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Stars- Facts and Info

Every time when you look up in the night sky you definitely see lots of stars. But question here is "what is a star?" In a scientific sense, a star is a massive ball of hydrogen, helium and enough mass so that it can originate nuclear fusion in its core for a long time. The star we can clearly see in the sky is much larger than all the others or we can say that it looks much larger than others to us and that star is for sure is our Sun. As our Sun is a star so why not other stars can be seen like Sun, the reason is they are too far from us to be seen clearly.  Stars come in different sizes and colors. So let’s start learning what is a star? We know that 75% of the all the matter in the Universe is hydrogen and 23% is helium reason behind this fact is that this amount of hydrogen and helium is left over from the Big Bang. These elements mostly exist in universe in the form of large stable clouds of cold molecular gas. At some point a gravitational disturbance caused by some explosion, like a supernova explosion or a galaxy collision will cause a cloud of gas to collapse from this point of collapse the process of star formation begins.

                                                                                        Image Credit: NASA

During the main-sequence phase of star formation, a star fuses all the hydrogen present in its surroundings in its core to helium. When some of the hydrogen fuel is used by the fusion reaction on star, the core of the star starts to contract and more heat is produced. The shell of the star, where some hydrogen is still somehow burning starts forming helium, and star starts to expand to dissipate the heat and the star becomes cooler and redder. This stage of a star is called the red giant phase. Red Giant stars are almost between ten and a few thousand times more luminous than our sun. Super giants on the other hand are even brighter than Red Giants, Red Giants luminosity is more than 10,000 times the Sun's (sometimes even going into the million times). Red super giants have a radius of about 200 to 800 times that of the radius of Sun with a mass of about ten times the Sun’s mass. Sometimes very massive stars produce enough heat to transforms to blue super giants. Blue Super Giants can be from 10 to 100 times the mass of our Sun. The least massive stars in star family are red dwarf stars. Astronomers have calculated that there are some red dwarf stars that could live 10 trillion years of life. They put out a fraction of the energy released by the Sun. The largest super giant stars, on the other hand, have very short lives as compared to Red Giants. It is very interesting fact that a star like Eta Carinae, with 150 times the mass of our Sun is emitting more than 1 million times as much energy as our Sun is now producing. It has probably only lasted a few million years and will soon detonates itself as a powerful supernova and destroys itself completely leaving gas and dust behind.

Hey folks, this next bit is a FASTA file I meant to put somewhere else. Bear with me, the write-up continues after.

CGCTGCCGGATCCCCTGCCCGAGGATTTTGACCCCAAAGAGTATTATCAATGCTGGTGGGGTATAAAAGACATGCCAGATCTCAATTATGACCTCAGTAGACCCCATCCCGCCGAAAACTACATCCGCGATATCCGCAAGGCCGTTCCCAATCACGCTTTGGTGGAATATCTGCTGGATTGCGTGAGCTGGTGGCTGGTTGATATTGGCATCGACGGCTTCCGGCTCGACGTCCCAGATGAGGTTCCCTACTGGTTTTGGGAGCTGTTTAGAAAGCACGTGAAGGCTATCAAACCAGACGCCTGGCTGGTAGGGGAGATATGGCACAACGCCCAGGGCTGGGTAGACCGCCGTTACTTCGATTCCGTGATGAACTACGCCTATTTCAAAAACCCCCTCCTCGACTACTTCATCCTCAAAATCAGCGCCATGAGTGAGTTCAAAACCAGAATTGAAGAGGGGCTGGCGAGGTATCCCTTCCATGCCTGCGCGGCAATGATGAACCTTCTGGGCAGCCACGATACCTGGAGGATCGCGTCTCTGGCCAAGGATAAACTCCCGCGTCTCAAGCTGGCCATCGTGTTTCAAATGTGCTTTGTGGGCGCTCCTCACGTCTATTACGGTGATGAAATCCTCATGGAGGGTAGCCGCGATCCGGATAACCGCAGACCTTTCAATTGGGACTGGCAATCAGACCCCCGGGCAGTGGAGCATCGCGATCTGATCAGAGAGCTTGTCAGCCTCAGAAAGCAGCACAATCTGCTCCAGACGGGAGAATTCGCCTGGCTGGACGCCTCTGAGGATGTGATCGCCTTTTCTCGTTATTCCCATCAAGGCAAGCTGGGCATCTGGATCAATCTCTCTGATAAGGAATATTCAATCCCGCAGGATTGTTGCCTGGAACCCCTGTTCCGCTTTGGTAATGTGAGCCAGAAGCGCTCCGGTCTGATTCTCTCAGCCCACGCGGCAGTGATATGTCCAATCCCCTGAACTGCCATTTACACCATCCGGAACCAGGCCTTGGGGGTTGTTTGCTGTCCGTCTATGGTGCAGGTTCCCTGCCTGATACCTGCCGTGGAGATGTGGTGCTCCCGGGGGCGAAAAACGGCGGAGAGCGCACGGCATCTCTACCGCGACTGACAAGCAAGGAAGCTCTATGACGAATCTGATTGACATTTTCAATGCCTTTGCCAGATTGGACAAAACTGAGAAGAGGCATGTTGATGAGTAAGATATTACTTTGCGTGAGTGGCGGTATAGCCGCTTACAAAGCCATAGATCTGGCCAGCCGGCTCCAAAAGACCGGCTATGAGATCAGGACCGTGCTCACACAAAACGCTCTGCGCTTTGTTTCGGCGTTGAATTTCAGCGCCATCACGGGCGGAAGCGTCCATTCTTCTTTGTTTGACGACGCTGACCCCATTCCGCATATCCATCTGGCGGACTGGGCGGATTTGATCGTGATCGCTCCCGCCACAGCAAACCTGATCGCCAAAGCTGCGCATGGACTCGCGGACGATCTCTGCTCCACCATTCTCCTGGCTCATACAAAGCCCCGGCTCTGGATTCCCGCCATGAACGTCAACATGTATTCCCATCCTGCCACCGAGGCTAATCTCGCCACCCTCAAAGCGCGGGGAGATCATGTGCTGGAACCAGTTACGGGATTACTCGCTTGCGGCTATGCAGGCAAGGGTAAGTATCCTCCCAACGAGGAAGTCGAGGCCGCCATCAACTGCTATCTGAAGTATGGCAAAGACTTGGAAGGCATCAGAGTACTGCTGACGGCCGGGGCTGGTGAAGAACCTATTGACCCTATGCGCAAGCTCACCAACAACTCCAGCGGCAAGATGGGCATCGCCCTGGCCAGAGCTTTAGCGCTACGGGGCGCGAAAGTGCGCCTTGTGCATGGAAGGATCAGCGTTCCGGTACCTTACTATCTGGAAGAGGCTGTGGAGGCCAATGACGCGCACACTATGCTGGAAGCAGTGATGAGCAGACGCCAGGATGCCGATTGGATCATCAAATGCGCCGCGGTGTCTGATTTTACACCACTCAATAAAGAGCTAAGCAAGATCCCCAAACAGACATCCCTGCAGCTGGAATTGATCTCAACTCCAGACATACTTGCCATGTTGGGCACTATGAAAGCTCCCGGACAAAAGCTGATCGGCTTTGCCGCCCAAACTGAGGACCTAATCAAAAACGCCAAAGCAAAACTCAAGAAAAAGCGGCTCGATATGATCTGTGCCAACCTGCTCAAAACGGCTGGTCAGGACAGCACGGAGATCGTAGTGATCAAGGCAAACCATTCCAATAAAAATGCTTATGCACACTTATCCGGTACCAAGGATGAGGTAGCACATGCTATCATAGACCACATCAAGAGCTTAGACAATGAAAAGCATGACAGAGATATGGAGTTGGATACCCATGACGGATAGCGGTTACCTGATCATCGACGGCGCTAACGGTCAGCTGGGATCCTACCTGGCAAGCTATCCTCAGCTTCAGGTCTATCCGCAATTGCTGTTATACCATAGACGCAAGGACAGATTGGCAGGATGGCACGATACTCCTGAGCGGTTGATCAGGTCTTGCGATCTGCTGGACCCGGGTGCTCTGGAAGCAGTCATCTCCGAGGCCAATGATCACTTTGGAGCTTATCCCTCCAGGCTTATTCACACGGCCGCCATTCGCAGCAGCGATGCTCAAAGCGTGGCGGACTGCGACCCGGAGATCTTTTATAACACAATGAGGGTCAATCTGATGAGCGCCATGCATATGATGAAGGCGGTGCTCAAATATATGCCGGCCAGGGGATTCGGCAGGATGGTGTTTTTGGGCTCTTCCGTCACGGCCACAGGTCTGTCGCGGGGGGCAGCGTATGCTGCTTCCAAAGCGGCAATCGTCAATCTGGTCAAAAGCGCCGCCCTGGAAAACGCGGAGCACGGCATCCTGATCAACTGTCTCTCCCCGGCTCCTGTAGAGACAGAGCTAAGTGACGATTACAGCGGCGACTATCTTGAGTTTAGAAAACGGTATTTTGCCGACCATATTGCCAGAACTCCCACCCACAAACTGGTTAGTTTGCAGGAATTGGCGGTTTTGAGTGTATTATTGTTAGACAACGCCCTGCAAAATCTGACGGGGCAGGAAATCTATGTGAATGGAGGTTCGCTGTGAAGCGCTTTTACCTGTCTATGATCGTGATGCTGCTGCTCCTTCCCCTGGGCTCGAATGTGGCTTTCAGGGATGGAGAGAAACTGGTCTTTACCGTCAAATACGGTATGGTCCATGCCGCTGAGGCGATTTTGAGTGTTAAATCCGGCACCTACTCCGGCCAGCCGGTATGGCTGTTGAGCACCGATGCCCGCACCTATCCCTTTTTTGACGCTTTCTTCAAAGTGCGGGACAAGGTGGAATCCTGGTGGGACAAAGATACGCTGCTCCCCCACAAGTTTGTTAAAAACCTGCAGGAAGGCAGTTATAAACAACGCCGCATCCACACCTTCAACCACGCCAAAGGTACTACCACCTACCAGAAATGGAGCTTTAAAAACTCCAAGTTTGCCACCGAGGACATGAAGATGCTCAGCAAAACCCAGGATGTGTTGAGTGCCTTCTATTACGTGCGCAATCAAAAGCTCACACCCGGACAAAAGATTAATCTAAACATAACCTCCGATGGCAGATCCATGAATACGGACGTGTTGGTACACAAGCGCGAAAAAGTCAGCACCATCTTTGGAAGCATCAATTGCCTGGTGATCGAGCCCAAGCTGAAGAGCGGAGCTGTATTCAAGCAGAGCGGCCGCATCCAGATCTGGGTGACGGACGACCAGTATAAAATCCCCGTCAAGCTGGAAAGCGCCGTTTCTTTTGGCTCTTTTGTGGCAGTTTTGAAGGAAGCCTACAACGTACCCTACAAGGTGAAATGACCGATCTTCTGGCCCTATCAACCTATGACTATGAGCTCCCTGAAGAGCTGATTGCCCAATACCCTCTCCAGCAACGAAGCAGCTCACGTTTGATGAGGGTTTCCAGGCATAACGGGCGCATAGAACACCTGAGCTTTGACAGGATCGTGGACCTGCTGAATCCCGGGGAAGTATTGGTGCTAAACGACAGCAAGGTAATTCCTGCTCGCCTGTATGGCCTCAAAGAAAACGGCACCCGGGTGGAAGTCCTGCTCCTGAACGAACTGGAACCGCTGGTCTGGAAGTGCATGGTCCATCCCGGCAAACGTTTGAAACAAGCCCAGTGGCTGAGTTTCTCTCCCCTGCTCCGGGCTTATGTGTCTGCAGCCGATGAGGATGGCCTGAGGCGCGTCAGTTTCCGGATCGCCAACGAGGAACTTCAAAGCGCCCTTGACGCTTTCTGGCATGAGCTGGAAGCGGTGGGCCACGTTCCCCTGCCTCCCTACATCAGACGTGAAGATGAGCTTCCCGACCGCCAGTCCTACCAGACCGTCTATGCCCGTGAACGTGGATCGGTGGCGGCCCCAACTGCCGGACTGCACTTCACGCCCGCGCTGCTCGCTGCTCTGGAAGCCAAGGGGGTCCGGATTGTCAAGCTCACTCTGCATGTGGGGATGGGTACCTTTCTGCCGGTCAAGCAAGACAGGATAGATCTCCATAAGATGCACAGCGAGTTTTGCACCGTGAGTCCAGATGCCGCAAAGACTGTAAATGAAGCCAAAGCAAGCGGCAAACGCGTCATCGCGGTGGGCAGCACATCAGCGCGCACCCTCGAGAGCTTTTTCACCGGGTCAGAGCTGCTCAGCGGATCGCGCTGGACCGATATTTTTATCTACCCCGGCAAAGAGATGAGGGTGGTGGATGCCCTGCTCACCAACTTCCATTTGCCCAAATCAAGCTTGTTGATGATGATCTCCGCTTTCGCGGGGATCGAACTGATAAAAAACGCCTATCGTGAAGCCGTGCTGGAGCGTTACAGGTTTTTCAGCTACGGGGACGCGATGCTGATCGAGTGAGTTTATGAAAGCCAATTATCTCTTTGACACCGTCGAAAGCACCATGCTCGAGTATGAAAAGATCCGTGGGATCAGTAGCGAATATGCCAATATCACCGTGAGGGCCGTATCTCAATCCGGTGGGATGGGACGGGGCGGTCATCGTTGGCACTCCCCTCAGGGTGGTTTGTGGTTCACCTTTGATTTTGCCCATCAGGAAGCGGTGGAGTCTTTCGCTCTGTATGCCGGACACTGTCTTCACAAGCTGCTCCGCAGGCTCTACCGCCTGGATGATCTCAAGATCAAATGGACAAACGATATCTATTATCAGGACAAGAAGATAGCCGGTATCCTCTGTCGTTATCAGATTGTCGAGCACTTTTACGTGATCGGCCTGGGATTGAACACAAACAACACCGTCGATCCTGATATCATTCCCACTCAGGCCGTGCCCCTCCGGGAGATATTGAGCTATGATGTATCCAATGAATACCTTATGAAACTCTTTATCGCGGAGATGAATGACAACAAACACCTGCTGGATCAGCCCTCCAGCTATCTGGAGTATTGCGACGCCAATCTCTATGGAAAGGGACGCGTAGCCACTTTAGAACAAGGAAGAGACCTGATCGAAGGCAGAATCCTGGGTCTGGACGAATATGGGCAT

Most of the known stars are in the main sequence phase of their lives, where they are burning hydrogen gas in fusion reaction and producing a huge amount of energy. Once this hydrogen runs out in a star, and only helium is left in the core of star, than the stars have to burn something else. The largest stars can continue fusing heavier and heavier elements after burning hydrogen gas until they can’t sustain fusion any more in their core. On the other hand the smallest stars eject their outer layers after burning out all of their hydrogen gas and become white dwarfs, while the more massive stars have much more violent ends and they become neutron stars and even black holes.

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